There’s little doubt that people are experiencing increased stress and anxiety during this time. While the dramatic changes in daily life have been challenging for all, there is a positive outcome of staying at home.
Many people have had more time and opportunity to adopt healthier habits, such as exercise and making meals at home, which can lead to lasting changes for a healthy lifestyle. When we think of what a healthy lifestyle looks like, many of us probably have an image of someone who eats healthy food and exercises regularly.
But what about sleep? Good sleep, that includes the recommended seven to nine hours a night for adults, with a reasonably regular time for going to bed and waking up. Quality sleep not only allows you to feel rested and rejuvenated in the morning but can boost your immune system naturally. Just as a healthy diet and exercise program has certain do’s and don’ts, healthy sleep has some rules that will help you develop and sustain good sleep habits.
Here are four ways quality sleep, as a part of a healthy lifestyle, can help you have a stronger immune system.
- Bolsters T cell production. Also called T lymphocytes, T cells are one of the main components of the adaptive immune system, and research shows that the production of T cells decreases in sleep deprived people. T cells play a major role in fighting viruses and bacteria, and they help the body with antibody response to invaders. They are your white blood cells, which increase when you are sick and is a tell-tale sign under the microscope that your body is in fight mode.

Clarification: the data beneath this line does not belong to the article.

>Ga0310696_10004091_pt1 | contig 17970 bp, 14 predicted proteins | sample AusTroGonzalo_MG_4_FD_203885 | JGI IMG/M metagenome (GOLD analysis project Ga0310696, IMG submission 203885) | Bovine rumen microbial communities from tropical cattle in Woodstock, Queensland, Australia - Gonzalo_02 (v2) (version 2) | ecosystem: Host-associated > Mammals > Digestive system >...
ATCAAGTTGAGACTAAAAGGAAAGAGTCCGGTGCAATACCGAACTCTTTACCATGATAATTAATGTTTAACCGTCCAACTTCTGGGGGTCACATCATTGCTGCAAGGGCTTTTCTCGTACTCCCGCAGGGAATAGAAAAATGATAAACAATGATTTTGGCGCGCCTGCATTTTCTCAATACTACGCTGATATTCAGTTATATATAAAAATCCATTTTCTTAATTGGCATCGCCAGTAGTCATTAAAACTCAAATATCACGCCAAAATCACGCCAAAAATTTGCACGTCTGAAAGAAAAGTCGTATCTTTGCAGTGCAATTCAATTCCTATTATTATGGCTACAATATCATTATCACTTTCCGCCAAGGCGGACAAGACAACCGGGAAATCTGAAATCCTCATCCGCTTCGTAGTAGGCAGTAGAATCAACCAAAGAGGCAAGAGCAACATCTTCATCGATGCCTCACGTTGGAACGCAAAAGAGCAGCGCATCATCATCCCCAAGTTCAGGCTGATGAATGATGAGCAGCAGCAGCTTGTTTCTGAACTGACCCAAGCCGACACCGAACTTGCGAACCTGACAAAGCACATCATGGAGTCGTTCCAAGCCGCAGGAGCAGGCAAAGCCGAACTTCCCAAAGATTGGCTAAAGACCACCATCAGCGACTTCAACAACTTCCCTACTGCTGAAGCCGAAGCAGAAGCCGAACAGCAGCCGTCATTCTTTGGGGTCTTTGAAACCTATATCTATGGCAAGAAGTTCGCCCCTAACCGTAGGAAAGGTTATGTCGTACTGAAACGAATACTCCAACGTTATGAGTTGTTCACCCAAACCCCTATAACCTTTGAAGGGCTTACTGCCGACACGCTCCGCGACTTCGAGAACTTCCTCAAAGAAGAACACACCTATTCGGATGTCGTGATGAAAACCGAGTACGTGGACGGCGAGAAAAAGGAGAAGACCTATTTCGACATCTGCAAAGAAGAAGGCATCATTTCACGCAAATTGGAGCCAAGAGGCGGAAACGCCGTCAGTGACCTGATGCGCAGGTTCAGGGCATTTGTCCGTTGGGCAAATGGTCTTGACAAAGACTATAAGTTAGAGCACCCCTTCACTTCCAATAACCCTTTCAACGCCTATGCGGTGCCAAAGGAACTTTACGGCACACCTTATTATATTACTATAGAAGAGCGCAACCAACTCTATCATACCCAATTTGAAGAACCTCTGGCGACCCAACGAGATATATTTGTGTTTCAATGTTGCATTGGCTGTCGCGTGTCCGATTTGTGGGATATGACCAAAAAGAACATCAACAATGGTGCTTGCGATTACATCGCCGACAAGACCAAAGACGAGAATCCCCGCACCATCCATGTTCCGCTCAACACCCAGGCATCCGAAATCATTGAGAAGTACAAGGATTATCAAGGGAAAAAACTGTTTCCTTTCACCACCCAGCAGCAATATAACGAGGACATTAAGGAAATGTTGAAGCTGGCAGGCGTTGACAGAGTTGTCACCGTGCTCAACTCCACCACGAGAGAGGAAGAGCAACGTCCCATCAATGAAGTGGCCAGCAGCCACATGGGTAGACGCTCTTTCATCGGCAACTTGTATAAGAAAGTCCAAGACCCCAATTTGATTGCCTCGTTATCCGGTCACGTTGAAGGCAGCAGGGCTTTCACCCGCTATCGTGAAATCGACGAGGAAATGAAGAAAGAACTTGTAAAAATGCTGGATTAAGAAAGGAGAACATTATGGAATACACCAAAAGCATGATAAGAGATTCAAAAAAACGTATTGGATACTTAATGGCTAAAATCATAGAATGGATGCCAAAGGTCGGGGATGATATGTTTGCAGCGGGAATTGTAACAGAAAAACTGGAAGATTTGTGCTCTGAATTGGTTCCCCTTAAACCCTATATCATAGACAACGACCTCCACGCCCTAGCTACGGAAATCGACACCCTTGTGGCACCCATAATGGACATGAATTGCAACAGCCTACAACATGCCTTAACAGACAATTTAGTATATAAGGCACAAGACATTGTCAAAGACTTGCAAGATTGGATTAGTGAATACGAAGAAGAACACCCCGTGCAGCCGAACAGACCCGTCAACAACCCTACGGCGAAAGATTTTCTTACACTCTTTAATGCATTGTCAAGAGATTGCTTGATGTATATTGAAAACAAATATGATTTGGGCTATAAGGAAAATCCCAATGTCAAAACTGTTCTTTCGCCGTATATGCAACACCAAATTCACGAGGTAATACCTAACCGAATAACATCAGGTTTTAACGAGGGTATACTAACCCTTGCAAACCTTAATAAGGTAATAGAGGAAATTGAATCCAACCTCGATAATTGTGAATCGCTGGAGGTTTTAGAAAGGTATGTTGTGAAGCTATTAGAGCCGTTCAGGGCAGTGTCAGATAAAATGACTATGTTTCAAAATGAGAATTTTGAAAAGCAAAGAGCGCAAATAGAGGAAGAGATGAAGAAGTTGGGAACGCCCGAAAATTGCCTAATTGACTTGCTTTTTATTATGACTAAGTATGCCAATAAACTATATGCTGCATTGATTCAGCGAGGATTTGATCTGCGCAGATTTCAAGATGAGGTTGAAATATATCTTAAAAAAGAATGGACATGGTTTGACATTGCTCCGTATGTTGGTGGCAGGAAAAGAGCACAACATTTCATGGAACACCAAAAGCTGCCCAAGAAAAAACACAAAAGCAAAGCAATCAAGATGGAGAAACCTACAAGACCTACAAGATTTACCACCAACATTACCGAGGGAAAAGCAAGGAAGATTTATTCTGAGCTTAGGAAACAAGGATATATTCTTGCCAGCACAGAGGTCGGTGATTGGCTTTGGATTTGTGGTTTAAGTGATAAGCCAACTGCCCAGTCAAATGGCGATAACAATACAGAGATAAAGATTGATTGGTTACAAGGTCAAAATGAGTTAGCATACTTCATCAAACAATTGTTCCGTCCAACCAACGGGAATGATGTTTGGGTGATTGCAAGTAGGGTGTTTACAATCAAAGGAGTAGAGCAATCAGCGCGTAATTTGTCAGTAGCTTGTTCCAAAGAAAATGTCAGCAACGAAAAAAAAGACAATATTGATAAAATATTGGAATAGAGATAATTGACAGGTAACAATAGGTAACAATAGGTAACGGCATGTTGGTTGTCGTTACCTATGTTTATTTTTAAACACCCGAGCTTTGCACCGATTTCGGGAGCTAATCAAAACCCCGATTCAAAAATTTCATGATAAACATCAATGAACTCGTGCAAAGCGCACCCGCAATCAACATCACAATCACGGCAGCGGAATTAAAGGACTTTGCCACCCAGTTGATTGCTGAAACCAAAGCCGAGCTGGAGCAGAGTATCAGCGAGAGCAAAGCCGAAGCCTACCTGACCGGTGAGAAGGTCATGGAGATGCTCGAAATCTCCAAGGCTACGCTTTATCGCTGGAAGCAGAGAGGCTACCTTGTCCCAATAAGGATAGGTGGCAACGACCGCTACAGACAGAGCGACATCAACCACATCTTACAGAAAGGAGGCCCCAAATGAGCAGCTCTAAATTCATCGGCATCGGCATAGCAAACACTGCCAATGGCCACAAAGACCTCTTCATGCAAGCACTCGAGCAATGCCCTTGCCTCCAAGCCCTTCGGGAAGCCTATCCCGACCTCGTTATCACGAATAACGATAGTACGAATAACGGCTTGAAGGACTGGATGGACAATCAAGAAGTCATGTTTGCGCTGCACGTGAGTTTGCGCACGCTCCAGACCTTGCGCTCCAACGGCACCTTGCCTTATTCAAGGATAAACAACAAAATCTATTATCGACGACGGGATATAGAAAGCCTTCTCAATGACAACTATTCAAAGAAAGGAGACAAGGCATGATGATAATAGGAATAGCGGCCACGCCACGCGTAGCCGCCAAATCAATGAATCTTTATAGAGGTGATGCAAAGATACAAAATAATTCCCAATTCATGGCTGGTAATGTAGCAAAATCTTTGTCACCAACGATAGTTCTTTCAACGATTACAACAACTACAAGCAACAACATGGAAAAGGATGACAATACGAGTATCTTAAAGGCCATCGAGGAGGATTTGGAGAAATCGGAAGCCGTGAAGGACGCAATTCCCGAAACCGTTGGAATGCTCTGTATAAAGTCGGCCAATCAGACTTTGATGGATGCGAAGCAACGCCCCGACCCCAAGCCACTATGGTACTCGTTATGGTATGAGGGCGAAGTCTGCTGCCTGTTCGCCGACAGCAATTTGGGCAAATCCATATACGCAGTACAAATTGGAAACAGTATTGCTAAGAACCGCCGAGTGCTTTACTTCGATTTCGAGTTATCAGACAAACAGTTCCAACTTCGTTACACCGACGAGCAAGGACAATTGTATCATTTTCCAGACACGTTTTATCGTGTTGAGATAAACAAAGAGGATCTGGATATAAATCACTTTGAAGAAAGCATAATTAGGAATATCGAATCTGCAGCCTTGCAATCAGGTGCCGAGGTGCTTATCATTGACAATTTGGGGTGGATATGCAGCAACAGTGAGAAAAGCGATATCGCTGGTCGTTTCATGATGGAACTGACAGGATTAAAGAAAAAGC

- Increases release of cytokines. These are proteins produced by T cells and have the key job of directing immune cells where to go and how to fight the infection. It stands to reason that if T cell production drops from lack of sleep, cytokines are reduced. It’s interesting to note that cytokines increase when the body is under stress as well as when it has an inflammation or infection, which means the body responds to stress as an illness.
- Immune system memory function. Your sleep quality can affect the immune system’s ability to recognize an antigen that it’s encountered before. Poor or insufficient sleep hampers the immune system’s ability to response appropriately or as quickly as it could because its memory is not functioning properly to fight an invader that it’s met before.
- Reciprocity of sleep and immune system. Sleep and the immune system have a reciprocal link. In general, when we are sick, we don’t sleep well. Studies show that during an infection, immune signaling molecules such as cytokines and brain neurochemical systems such as the serotonin system are amplified, resulting in altered sleep regulation.
It’s also a good idea to use these age-appropriate guidelines on how much sleep is needed:
- Adults – At least seven hours a night
- Teens – 8-10
- Younger children 10 or more. Also check out our tips on how to get better sleep when you have young children.
Wishing you good sleep and a strong immune system!